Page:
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Schools must prepare for the technological demands of the Common Core
THURSDAY, NOVEMBER 01, 2012 17:36 PM

As states' implementation deadlines for the Common Core State Standards (CCSS) approach, the question on the minds of some educators and parents is, "How technologically prepared are schools for the Common Core?" The answer really depends on the district. However, even school systems that believe they are ready have to wonder if they have truly done enough.

The state of schools' technological infrastructure
In New Hampshire's Nashua School District, Superintendent Mark Conrad told The Union Leader that students are currently graduating without the skills they need to thrive in college. Thankfully, the CCSS exists to ensure this does not happen, and students either progress to higher education or the workforce with all the skills they need, including a knowledge of technology. As Nashua implements the Standards, the adoption of new technology is very much a priority, with students already using iPads in the classroom.

Meanwhile, in New York City, Department of Education officials believe their school districts do not have the appropriate funding necessary to purchase software, learning tools and other materials that could help them better implement the CCSS, Gotham Schools reported.

"We are bound to fall short if we raise the standards without investing in the support that educators need to meet this challenge," Shael Polakow-Suransky, the deputy chancellor for the City's Department of Education said, as quoted by the news source.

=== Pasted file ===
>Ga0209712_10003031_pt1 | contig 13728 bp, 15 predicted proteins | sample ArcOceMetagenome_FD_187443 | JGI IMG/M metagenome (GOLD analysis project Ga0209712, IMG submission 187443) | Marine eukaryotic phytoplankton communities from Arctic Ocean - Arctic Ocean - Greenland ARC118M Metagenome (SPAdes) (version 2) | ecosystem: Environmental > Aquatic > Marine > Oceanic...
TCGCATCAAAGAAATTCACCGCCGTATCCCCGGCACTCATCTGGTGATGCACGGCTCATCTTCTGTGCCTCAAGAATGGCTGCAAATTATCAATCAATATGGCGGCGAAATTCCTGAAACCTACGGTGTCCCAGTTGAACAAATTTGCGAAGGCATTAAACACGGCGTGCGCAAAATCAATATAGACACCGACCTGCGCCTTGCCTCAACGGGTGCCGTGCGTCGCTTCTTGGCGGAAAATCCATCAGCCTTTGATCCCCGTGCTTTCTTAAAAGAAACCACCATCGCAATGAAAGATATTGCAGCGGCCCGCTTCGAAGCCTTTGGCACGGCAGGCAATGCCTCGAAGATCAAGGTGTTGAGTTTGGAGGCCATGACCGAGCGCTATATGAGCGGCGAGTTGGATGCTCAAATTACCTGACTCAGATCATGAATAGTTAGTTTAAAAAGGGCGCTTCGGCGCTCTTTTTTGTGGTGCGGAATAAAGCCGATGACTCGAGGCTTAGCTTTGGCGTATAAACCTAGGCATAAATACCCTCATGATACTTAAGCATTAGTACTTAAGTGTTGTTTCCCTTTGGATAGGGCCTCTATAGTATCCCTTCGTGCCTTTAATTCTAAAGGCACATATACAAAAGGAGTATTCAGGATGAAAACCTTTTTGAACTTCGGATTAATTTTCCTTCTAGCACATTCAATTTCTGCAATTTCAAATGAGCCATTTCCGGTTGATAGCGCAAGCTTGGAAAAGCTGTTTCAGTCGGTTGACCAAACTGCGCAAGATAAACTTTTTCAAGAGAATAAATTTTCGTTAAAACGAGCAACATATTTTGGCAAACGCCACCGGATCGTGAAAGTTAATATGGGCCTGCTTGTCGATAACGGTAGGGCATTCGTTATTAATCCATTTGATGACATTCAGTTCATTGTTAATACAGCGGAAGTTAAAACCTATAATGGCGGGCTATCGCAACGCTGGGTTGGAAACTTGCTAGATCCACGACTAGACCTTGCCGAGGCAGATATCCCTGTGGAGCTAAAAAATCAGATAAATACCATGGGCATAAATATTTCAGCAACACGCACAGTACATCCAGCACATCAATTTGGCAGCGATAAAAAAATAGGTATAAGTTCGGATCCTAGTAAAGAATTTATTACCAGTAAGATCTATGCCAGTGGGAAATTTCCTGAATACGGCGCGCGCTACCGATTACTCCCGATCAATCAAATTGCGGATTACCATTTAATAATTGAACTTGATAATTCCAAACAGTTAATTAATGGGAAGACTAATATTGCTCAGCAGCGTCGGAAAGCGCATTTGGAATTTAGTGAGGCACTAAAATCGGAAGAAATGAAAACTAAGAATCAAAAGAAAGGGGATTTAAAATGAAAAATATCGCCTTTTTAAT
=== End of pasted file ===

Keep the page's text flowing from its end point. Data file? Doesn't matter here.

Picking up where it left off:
What type of technology is needed?
If parents and teachers are wondering what technology today's children need to become comfortable using, they should think about modern colleges and work environments. At the collegiate level, students must know how to conduct research using the internet, while workers in many professions spend much of their day in front of a computer, emailing coworkers and customers.

For school districts, however, the purchase of a few new computers does not mean they are ready to handle the CCSS, as bandwidth needs should also be a concern, according to the State Educational Technology Directors Association (SETDA). This past May, the Association released a report titled "The Broadband Imperative: Recommendations to Address K-12 Education Infrastructure Needs."

Bandwidth is essentially the amount of data that can be consumed by a network. In its report, SETDA believes that by the 2014-2015 academic year, schools will require "external internet connections to their internet service provider of 100 Mbps per 1,000 students." Furthermore, institutions will need "1 Gbps per 1,000 students and staff" before the 2017-2018 academic year.

"Addressing teacher and student concerns regarding educational broadband reliability and speed is as critical as ensuring plumbing and electricity in schools," said Douglas Levin, SETDA's executive director. "This report highlights the need for the federal government, states, districts and schools to invest not only in school broadband infrastructure but also more broadly to ensure students can access learning resources both in and out of school."

Trouble for rural schools
For school districts located in rural districts, internet connectivity issues may become a problem as more students head online under the CCSS. That is because internet architecture is not dissimilar to a municipal water system, Denise Atkinson-Shorey, a Colorado-based educational technology consultant, told Education Week. The core network is the central water supply and the middle-mile connections are the pipes that carry water to homes.

"They haven't built the pipes out to get it there, so even if they could find the dollars to buy additional bandwidth, it's not there, it doesn't exist," Atkinson-Shorey said.



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